7 Ways to Die, A Love Story (K.I.A. Productions, 14+)
If you’re like me and marvel at mask and mime work, this “romantic comedy about suicide…in full mask without a single line of dialogue” might be the ticket. – MD

A David Lynch Wet Dream (Acherontia Productions, 18+)
A 45-minute movement piece involving dance, projections and sound effects. Like most things Lynchean, be prepared for surreal kitschiness, disturbing sexual imagery and endless debates afterwards. – KF

Bombay Black (Raghupriya Society, 14+)
My introduction to Anosh Irani was his debut novel, The Cripple and His Talismans, but he’s also an acclaimed playwright. The Matka King was part of the Arts Club Theatre’s 2003 season, while multiple Dora Award winning Bombay Black graced the Granville Island Stage back in 2008. This Fringe production is helmed by Diwali Fest producer Rohit Chokhani who brought the delightful Elephant Wrestler to The Cultch in 2016. – MD

Bondage (West Moon Theatre, 18+)
Director Chris Lam returns to the Fringe with this restaging of David Henry Hwang’s provocative play about race and racial stereotypes. Lam’s excellent direction of The Nether at last year’s festival was a favourite of many Fringe goers. (Full disclosure: Chris is a former member of Assaulted Fish) – MD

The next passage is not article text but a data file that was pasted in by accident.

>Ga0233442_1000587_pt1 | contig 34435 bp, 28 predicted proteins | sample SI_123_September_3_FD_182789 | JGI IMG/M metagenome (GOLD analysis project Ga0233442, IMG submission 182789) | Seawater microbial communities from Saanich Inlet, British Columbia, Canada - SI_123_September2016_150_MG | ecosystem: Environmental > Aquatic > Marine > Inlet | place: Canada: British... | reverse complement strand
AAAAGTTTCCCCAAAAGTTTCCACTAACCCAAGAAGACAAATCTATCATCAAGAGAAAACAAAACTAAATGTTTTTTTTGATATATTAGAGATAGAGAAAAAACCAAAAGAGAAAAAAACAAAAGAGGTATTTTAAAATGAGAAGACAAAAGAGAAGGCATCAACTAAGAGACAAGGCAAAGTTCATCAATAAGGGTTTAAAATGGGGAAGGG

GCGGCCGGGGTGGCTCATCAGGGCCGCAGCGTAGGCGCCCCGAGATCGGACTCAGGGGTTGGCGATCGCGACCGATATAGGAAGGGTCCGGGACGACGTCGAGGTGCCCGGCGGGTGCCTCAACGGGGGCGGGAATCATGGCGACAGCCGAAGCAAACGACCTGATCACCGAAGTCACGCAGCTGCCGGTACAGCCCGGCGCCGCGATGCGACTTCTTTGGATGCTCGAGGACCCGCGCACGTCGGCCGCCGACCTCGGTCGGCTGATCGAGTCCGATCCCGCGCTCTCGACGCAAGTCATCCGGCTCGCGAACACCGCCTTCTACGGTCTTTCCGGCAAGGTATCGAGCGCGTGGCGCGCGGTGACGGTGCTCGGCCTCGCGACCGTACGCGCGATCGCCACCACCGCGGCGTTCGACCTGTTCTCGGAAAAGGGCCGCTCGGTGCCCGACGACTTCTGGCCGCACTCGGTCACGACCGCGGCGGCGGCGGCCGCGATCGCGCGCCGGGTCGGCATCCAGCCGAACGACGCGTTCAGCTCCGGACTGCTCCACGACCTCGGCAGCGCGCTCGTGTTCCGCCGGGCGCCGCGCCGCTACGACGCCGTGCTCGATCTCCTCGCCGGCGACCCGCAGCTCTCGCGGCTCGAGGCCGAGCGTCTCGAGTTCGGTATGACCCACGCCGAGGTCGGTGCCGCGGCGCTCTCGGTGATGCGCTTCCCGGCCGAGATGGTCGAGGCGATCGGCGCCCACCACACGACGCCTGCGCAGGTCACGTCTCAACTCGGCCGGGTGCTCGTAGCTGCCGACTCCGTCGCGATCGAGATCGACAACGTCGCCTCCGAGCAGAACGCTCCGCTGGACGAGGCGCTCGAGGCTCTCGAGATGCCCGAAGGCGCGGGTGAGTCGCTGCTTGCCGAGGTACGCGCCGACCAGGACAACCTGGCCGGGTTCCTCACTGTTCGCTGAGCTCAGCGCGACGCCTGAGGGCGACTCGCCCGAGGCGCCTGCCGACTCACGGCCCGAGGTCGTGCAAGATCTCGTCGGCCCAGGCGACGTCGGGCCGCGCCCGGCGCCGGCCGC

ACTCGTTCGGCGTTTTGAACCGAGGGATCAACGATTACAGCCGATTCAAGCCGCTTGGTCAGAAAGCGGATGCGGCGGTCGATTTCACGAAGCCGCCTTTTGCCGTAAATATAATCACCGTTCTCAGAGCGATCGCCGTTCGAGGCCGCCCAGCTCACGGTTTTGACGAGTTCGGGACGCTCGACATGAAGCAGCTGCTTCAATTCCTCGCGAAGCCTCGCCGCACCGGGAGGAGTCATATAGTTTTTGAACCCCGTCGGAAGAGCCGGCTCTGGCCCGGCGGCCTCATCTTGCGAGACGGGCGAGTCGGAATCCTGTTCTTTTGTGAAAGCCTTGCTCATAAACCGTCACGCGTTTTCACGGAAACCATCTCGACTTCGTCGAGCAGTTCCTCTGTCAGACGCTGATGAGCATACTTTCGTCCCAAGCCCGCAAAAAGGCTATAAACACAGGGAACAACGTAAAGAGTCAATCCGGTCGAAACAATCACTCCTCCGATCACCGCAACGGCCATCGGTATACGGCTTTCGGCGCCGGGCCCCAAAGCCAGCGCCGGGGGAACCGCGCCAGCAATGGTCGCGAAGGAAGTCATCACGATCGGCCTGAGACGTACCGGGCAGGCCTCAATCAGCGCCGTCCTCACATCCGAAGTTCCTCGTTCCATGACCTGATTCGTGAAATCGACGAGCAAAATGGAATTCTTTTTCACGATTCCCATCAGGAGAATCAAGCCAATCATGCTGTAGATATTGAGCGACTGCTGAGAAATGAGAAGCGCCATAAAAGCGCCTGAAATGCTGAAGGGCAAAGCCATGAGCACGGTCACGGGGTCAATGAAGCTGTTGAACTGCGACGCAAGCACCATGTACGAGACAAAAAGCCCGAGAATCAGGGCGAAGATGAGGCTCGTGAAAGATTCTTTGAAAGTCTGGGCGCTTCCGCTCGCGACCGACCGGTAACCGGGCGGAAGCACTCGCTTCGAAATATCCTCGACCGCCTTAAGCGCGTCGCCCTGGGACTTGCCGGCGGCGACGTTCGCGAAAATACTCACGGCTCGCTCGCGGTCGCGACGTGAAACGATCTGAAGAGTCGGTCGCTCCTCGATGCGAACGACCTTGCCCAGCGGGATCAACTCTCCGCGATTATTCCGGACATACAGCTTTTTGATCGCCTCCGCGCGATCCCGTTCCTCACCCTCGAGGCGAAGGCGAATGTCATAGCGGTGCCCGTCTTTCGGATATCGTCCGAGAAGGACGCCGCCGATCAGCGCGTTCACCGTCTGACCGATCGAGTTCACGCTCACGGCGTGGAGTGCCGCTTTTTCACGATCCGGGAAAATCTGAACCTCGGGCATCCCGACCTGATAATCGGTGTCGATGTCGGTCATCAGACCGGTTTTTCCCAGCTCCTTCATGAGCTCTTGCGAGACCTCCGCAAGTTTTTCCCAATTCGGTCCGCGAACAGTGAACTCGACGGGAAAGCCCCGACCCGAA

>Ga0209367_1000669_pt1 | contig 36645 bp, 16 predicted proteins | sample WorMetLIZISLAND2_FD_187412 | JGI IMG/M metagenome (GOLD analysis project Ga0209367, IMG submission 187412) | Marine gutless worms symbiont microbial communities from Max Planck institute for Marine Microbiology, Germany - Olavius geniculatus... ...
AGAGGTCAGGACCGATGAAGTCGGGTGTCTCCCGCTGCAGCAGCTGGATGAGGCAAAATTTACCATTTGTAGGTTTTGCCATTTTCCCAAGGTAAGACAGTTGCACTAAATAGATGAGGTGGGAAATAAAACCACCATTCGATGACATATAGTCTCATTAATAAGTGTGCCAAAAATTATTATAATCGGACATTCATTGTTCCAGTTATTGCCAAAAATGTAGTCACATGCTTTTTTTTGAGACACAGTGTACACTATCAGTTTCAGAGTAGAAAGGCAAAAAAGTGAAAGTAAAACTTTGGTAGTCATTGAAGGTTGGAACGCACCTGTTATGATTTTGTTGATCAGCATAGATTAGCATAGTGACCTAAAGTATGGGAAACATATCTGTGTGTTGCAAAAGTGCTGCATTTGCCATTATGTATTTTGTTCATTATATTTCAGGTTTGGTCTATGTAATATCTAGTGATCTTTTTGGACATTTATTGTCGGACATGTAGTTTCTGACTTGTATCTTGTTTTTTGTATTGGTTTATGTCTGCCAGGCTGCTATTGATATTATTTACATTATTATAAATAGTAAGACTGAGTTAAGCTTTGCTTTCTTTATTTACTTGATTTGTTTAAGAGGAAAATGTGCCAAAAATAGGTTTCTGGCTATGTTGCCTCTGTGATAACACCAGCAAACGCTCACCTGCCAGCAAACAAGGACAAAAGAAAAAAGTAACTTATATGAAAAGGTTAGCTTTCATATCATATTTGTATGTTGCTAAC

Bushel and Peck (Alastair Knowles, All Ages)
Alastair Knowles is best known to regular Fringers as one half of the crowd-pleasing comedic duo James and Jamesy (I believe he is Jamesy). This time, he’s performing sans James with choreographer Stephanie Morin-Robert. Expect physical comedy, mime and dance with a child-like sense of wonder. – KF

Cry-Baby: The Musical (Awkward Stage Productions, 14+)
If you’re looking for a musical, make it this one. Not only is it based on an ‘80s film by John Waters, but you’ll be supporting a long-time Fringe BYOV and a talented emerging musical performer, Ali Watson. We’ve been tracking Ali’s work since we first saw her in the musical theatre program at Capilano University, and she was an outstanding Mimi in URP’s 2016 production of Rent. – MD

Gigantic Lying Mouth (Rhyming Optional, 18+)
This line in the show description cracked me up: “After perishing in a tragic yoga accident, Kevin finds himself trapped in the afterlife…” Who knew yoga could be so perilous? Let’s find out in Scotsman Kevin P. Gilday’s spoken word play. – MD